Paris Review archives
Collection of correspondence and manuscripts sent circa 1964-1966 to Tom Clark (1941-2018), the poetry editor of the Paris Review from 1963-1973. Includes correspondence and/or manuscripts from approximately 45 writers, including among others Denise Levertov, Ed Dorn, Larry Eigner, Louis Zukofsky, Allen Ginsberg, Joanne Kyger, Robin Blaser, Charles Olson, and Ian Hamilton Finlay.
- 1949, 1960-1966 (bulk 1964-1966)
- Clark, Tom, 1941-2018 (Compiler, Person)
Conditions Governing Access
No access restrictions.
Conditions Governing Use
Spencer Library staff may determine use restrictions dependent on the physical condition of manuscript materials.
Biography of Tom Clark
Thomas Willard Clark was born March 1, 1941 in Chicago, Illinois to Arthur Willard, an artist, and Rita Mary Clark. He attended John Carroll University and graduated with a BA from the University of Michigan in 1963. He received an MA from Cambridge University in 1965 and performed some graduate study at the University of Essex.
From 1963-1973 Clark served as poetry editor for the Paris Review. In 1966-1967 he was an instructor in American poetry at the University of Essex, and he was an instructor in poetics at the New College of California starting in 1987. Clark was also senior writer for Boulder Monthly from 1978-1979. He received a Fulbright Fellowship in 1963-1965, a Rockefeller Fellowship in 1967-1968, a Guggenhime fellowship in 1970-1971, and a National Endowment for the Arts grant in 1985.
Clark had an extensive list of poetry publications, including the collections When Things Get Tough on Easy Street: Selected Poems, 1963-1978 (1978), Paradise Resisted: Selected Poems, 1978-1984 (1984), Sleepwalkers Fate: New and Selected Poems, 1967-1991 (1992), and Light & Shade: New and Selected Poems (2006). Themes in his poetry included sports, parodies, tributes, and politics. He also wrote some biographies, including an autobiography and works about Robert Creeley, Edward Dorn, and Jack Kerouac; as well as some nonfiction and fiction and a three-act play entitled The Emperor of the Animals.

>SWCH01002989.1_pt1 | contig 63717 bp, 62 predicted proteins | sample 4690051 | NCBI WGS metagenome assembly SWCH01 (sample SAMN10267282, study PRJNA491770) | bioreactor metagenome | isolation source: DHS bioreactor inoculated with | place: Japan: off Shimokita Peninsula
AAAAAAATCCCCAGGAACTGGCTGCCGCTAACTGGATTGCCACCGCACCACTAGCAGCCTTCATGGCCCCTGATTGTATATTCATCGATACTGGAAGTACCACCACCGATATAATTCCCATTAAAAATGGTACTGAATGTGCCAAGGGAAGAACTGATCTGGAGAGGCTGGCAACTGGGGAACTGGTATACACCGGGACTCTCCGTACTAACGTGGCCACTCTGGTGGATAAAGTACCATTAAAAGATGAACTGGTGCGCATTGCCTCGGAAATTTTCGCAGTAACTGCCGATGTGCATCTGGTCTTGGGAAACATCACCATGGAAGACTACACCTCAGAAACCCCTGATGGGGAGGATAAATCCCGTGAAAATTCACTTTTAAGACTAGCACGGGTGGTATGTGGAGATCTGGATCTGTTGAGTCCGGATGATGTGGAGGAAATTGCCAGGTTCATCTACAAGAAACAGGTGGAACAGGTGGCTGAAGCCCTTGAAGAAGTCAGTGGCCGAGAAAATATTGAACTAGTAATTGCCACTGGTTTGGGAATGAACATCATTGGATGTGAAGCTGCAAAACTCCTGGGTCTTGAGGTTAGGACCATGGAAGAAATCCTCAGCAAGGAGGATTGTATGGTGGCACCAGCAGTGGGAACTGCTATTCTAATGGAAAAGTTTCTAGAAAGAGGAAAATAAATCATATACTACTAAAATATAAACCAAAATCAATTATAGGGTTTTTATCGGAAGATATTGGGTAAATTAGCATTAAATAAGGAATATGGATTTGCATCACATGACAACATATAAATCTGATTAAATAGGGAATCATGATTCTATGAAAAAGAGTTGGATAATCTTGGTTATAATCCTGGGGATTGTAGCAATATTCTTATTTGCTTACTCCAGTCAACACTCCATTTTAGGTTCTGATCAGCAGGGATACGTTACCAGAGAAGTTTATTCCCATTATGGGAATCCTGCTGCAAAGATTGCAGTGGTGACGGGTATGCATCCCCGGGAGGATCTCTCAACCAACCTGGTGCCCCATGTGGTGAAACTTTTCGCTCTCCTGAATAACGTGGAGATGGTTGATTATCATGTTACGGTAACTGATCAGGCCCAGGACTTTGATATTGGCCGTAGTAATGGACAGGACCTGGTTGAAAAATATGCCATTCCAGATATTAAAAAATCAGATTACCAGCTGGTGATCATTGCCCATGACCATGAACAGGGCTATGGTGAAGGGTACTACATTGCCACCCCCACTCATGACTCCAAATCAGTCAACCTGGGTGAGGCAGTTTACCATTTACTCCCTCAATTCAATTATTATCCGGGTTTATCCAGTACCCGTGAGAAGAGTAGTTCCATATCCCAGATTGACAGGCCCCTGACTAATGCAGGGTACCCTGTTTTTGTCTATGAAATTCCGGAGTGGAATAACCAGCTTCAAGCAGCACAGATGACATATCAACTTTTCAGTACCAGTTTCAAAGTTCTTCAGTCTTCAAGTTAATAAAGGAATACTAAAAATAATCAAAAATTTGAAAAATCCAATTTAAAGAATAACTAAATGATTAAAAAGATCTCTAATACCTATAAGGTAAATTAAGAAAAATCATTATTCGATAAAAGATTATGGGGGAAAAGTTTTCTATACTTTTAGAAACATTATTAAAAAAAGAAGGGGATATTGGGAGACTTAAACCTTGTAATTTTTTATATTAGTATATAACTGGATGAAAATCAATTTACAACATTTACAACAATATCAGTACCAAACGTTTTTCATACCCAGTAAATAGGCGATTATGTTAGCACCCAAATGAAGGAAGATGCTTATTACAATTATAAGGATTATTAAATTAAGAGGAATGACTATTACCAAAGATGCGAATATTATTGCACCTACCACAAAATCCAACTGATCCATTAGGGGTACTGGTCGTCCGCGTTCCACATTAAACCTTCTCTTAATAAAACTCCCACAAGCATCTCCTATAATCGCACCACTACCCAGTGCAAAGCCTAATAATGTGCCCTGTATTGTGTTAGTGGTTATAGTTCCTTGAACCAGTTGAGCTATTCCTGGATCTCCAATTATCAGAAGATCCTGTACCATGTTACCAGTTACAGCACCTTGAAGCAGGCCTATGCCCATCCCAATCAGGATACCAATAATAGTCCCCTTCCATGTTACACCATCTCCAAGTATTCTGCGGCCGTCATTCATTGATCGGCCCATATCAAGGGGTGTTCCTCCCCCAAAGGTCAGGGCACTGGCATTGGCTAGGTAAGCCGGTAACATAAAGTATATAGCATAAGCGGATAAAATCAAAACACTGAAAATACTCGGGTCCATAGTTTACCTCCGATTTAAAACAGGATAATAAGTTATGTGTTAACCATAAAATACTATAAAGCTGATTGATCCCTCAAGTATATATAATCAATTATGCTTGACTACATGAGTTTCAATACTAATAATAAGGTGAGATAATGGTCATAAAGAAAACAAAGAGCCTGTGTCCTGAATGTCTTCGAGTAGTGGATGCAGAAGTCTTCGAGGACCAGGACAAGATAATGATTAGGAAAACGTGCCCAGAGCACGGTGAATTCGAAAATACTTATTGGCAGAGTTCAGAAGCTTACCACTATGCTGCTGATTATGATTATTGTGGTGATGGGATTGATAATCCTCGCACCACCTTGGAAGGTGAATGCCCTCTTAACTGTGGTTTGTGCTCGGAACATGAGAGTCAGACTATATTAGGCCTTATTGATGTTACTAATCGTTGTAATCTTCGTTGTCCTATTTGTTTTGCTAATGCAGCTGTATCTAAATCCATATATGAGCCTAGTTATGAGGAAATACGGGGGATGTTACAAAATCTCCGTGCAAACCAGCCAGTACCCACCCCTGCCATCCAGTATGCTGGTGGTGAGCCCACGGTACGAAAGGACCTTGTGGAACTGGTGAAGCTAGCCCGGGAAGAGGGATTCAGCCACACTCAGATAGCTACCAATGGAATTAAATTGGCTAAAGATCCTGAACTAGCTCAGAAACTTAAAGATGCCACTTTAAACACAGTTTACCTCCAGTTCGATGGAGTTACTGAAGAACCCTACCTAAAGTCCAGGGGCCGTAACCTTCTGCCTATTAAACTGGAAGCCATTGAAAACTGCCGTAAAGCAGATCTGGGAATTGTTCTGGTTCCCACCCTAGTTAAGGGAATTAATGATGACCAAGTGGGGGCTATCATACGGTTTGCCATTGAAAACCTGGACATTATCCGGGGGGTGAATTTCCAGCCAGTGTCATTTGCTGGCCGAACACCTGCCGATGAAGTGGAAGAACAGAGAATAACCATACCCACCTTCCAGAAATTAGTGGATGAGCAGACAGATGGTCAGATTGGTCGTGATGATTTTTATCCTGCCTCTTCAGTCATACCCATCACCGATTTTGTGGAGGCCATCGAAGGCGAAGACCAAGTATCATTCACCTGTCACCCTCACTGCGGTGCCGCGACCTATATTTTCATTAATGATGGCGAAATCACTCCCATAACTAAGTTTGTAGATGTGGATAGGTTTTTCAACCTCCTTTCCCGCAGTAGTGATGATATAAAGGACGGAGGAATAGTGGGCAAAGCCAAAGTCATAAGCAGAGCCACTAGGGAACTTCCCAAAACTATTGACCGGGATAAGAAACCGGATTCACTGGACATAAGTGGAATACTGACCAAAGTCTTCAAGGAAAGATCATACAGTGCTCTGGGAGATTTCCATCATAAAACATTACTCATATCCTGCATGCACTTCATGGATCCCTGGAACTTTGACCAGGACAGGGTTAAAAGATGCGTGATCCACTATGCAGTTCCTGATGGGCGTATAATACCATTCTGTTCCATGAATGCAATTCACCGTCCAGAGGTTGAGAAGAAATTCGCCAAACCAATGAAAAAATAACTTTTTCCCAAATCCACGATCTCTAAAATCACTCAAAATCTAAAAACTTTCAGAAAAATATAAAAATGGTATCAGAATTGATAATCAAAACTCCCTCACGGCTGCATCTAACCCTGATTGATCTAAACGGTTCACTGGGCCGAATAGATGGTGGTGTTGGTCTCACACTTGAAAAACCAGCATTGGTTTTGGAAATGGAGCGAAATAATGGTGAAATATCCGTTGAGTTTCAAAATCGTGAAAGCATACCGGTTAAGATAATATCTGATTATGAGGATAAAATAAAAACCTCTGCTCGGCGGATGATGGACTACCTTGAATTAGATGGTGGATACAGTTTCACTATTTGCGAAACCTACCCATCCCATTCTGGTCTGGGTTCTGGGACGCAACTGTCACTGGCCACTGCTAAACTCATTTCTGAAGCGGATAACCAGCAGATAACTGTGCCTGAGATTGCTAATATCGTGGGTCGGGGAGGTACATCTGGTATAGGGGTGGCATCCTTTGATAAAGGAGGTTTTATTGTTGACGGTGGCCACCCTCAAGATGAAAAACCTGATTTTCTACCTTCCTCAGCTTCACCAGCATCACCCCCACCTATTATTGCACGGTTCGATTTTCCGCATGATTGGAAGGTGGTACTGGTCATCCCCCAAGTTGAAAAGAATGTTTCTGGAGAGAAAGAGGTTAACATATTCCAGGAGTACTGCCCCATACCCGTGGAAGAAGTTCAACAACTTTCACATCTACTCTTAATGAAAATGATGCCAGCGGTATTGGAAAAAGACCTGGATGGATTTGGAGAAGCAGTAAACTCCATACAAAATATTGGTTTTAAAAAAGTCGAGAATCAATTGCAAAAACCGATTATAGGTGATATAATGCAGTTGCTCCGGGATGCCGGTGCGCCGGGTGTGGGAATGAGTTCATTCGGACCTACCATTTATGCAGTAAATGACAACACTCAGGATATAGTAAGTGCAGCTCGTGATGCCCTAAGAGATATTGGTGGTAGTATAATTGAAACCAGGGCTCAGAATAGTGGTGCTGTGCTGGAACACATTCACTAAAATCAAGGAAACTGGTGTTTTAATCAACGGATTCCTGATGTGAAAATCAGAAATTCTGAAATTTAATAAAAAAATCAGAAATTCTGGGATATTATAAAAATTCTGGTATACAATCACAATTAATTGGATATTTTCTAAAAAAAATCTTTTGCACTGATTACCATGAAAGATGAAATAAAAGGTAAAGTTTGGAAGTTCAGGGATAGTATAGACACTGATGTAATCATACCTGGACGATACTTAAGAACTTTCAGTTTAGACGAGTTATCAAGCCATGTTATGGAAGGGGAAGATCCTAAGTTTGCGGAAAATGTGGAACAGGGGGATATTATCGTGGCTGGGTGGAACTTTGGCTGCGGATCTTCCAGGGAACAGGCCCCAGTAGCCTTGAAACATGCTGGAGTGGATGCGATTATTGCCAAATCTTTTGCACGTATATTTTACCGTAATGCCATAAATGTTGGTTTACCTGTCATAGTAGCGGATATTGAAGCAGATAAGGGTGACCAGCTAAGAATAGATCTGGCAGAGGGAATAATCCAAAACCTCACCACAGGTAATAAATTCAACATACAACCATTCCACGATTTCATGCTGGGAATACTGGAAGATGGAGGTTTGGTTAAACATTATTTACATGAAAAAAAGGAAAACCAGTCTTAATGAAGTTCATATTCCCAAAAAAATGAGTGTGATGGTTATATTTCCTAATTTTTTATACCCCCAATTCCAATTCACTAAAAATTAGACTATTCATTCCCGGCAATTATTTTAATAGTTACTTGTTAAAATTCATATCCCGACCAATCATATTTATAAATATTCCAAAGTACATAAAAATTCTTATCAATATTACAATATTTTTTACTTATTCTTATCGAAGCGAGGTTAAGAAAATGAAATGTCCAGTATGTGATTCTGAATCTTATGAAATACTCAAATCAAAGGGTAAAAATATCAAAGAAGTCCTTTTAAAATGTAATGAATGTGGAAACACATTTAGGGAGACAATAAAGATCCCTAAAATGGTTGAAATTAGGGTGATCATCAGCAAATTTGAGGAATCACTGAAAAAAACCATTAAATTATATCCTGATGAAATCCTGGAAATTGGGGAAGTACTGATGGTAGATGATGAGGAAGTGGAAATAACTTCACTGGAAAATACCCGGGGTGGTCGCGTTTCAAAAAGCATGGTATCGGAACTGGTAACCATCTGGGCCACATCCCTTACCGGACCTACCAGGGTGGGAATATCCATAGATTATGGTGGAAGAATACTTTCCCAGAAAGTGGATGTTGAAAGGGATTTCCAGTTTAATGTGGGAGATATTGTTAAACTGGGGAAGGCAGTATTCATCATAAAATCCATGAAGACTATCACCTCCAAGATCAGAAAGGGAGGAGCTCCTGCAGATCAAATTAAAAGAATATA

Clark has received numerous awards for his work, including the Hopwood Prize from the University of Michigan in 1963 and both the Bess Hokin Prize (1966) and the George Dillon Memorial Prize (1968) from Poetry. Tom Clark passed away August 17, 2018.
History of the Paris Review
The Paris Review, a literary magazine for fiction and poetry, was founded by Harold L. Humes, Peter Matthiessen, and George Plimpton in 1953 in Paris, France. The founders wanted to emphasize creative works over criticism, which they thought was dominating most literary magazines of the time. The first publisher was Sadri, or Prince Sadruddin Aga Khan. The magazine has included numerous interviews with writers, notably in the "Writers at Work" interview series. In 1973 the magazine's offices moved from Paris to New York City, where it remains.
.5 Linear Feet (1 document case)
The collection is arranged into two series: Correspondence and Manuscripts. Correspondence is in alphabetical order by correspondent's family name.
Immediate Source of Acquisition
Purchase, Argosy Bookstore, 1967.
The archives was received from the bookseller without a clear organization. Because Spencer Library staff are uncertain whether the bookseller received the collection in that order or not, it has been maintained in case it is the original order.
- Guide to the Paris Review Collection
- Paris Review archives
- Finding aid prepared by alh, 1968; mrm and mab, 2008. Finding aid encoded by mab, 2008. Finding aid revised by mwh, 2019.
- Description rules
- Describing Archives: A Content Standard
- Language of description
- Finding aid written in English.
- Finding aid permalink
- Preferred citation
<emph render="italic">Paris Review</emph> archives, MS 55, Kenneth Spencer Research Library, University of Kansas.